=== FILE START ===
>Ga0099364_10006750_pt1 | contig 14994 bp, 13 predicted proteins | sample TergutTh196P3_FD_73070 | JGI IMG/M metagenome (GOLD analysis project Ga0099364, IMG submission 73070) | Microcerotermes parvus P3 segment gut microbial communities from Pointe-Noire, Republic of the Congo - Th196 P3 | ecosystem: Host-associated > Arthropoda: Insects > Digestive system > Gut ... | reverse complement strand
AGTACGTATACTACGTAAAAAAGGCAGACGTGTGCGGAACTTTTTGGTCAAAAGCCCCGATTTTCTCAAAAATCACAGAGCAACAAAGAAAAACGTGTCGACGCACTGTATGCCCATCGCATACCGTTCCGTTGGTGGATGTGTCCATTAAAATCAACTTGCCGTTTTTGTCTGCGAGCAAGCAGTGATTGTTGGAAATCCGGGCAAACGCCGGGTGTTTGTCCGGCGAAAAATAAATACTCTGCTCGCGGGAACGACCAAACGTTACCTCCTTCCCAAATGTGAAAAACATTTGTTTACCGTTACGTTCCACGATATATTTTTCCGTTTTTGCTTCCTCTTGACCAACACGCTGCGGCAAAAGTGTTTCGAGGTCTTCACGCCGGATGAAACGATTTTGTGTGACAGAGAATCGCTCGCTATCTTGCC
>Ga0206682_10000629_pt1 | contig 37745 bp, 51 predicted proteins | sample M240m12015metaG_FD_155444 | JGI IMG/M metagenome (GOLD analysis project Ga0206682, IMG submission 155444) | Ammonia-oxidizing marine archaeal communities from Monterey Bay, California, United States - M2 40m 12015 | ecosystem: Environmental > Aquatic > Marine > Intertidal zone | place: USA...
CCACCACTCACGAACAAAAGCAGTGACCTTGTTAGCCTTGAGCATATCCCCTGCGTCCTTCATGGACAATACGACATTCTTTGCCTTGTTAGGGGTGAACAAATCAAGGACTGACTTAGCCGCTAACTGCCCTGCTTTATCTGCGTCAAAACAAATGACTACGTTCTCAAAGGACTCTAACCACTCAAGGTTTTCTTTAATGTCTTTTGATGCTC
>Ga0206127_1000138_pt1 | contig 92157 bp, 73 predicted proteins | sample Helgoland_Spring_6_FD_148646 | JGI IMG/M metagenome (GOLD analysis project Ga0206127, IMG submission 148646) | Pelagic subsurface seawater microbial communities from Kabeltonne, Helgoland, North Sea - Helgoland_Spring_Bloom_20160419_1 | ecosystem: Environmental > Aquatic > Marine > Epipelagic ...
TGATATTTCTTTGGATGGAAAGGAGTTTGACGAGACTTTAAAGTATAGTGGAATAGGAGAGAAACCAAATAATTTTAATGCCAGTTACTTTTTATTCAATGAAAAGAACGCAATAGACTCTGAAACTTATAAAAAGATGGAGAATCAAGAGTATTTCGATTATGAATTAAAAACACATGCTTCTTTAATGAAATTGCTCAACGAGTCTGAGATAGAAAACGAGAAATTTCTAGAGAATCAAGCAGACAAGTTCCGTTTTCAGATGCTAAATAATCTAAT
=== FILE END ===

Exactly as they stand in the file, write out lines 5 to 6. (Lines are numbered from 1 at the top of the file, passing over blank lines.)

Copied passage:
>Ga0206127_1000138_pt1 | contig 92157 bp, 73 predicted proteins | sample Helgoland_Spring_6_FD_148646 | JGI IMG/M metagenome (GOLD analysis project Ga0206127, IMG submission 148646) | Pelagic subsurface seawater microbial communities from Kabeltonne, Helgoland, North Sea - Helgoland_Spring_Bloom_20160419_1 | ecosystem: Environmental > Aquatic > Marine > Epipelagic ...
TGATATTTCTTTGGATGGAAAGGAGTTTGACGAGACTTTAAAGTATAGTGGAATAGGAGAGAAACCAAATAATTTTAATGCCAGTTACTTTTTATTCAATGAAAAGAACGCAATAGACTCTGAAACTTATAAAAAGATGGAGAATCAAGAGTATTTCGATTATGAATTAAAAACACATGCTTCTTTAATGAAATTGCTCAACGAGTCTGAGATAGAAAACGAGAAATTTCTAGAGAATCAAGCAGACAAGTTCCGTTTTCAGATGCTAAATAATCTAAT